Responding When Someone is Hurting

A couple of weeks ago, I arrived at my job and had just clocked in and was walking down a hallway where our first floor offices are located. About halfway down the hall, I looked up and noticed that one of our tool room attendants, a young man in his mid 30’s, was bent over, face down, with his hands on his knees. At first I thought he was sick or had had some kind of dizzy spell. Two other men were already tending to him and thinking they had matters well in hand, I was about to walk on by and go to my work area. That’s when the young man stood upright and I noticed the tears streaming down his face. He wasn’t sick. But something was obviously wrong. I stopped at that point to see what was going on.

One of the two who were tending to him asked what was wrong, but he got no answer. He asked again, this time adding, “Whatever it is, give it to God. He can get you through it.”  It was at that point that I realized that Michael and Everett, the two men who had stopped to help, were both Christian brothers even though I had not met either of them prior to that moment. It was evident by the way they showed concern and by the way Everett spoke of God’s power to heal. He would not tell us what was wrong. He said he just wanted to go home. So Michael escorted the young man to his car and we could only assume that he did indeed go home. As of this writing, we still don’t know what happened. We don’t know if he received some sort of bad news that day. The thought occurred to us that he might have suffered some sort of mental breakdown. As Michael and the young man were walking away, I told Everett we needed to pray for him, and we did, right then and there in the hallway. The good news is, he’s back at work, even though he still has not opened up and talked about that incident and what it was that had him so distraught.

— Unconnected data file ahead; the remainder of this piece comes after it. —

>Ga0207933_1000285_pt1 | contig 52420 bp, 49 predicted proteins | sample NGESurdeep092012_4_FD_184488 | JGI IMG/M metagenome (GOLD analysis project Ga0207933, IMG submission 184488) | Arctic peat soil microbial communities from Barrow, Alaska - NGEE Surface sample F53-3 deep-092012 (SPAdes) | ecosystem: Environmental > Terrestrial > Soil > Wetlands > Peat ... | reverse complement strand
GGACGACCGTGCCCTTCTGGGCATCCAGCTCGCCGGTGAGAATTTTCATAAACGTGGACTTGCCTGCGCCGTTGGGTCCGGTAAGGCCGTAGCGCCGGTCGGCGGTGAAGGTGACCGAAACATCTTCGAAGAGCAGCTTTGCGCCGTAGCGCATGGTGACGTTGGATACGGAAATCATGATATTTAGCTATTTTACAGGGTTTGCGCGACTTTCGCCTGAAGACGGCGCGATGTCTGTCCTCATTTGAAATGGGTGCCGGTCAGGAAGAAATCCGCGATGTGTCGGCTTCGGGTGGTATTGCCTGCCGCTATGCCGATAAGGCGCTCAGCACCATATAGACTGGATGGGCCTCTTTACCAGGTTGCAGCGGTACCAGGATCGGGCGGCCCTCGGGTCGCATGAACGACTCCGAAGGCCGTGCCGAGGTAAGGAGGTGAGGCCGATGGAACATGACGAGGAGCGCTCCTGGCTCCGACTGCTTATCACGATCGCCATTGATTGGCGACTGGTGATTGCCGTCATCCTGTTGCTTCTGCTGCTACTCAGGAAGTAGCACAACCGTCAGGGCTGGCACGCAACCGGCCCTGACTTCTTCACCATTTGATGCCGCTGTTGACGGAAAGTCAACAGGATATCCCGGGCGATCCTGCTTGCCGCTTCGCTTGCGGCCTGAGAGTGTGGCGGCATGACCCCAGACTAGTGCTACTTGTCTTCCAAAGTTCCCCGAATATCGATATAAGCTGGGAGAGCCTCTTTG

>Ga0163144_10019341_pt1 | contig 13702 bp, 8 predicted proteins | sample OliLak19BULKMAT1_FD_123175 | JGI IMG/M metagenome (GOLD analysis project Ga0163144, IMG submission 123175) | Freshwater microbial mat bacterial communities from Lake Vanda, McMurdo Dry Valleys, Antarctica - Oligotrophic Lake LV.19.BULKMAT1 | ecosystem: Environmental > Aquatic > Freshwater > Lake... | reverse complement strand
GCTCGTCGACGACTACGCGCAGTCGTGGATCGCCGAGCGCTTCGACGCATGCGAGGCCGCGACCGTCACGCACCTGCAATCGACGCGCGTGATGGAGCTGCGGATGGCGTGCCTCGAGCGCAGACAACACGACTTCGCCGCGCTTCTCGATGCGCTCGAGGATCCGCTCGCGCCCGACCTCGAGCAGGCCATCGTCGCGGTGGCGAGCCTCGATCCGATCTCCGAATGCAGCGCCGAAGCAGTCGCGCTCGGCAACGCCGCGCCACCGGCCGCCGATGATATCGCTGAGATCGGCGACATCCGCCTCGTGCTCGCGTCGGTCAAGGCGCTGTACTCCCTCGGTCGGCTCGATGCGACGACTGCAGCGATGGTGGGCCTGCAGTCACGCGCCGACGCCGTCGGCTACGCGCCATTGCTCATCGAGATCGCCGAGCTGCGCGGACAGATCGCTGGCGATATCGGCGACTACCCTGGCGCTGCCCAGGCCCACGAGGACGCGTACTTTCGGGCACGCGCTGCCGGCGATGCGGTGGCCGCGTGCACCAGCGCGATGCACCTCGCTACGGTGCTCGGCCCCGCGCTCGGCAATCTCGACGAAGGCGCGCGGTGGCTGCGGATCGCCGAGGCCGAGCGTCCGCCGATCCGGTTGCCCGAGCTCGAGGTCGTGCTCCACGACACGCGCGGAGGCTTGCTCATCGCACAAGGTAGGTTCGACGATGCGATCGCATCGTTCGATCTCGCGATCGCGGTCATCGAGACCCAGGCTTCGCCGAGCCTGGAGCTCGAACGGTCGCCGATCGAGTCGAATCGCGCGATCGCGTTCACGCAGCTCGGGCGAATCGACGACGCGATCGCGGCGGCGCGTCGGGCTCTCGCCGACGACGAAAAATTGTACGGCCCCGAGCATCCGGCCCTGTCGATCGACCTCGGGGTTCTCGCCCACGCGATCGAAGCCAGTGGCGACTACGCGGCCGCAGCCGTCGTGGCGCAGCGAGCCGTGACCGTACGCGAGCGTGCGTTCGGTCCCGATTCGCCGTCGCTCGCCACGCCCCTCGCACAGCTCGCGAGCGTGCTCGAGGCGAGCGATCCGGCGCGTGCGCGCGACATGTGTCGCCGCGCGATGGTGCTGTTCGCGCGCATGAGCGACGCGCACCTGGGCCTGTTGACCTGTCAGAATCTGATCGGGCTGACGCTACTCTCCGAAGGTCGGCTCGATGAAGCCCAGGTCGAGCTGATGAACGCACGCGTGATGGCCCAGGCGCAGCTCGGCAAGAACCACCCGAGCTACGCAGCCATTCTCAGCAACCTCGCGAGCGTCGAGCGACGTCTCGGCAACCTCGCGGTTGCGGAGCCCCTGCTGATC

But I thought about that for the rest of the day. Something happened to that man that so overwhelmed him, he was to the point of tears. And almost immediately, God surrounded him with three Christian brothers. Only God can arrange something like that. Many times throughout His ministry, Jesus encountered people just like the young man in the hallway at my workplace, people who were distraught, overwhelmed, and had reached the lowest points of their lives. I bet there were a few tears on the face of the Samaritan woman at the well, being the social outcast that she was. Jesus saw her pain and cast aside all the tradition and etiquette and customs of the day to minister to her.

There was the tax collector named Zacchaeus who climbed a tree hoping to catch a glimpse of Jesus as He walked. Tax collectors were despised and viewed as traitors in that society. He knew full well that everyone who knew him hated him, and the pain of all that hatred had to be evident. Jesus didn’t just happen to notice Zacchaeus up in that tree by chance. He knew that man had a need.

There was the crippled man laying near the edge of the pool of  Bethesda waiting for the water to stir so he could crawl into the pool and be healed. Yet for thirty eight years, he had been unable to drag himself into the water. He had to have to looked like someone who was defeated and had lost all hope. Jesus didn’t just happen to stumble upon this person. He knew exactly how long he had been there. He knew how badly the man wanted to be made well. He knew what that man needed to be made well.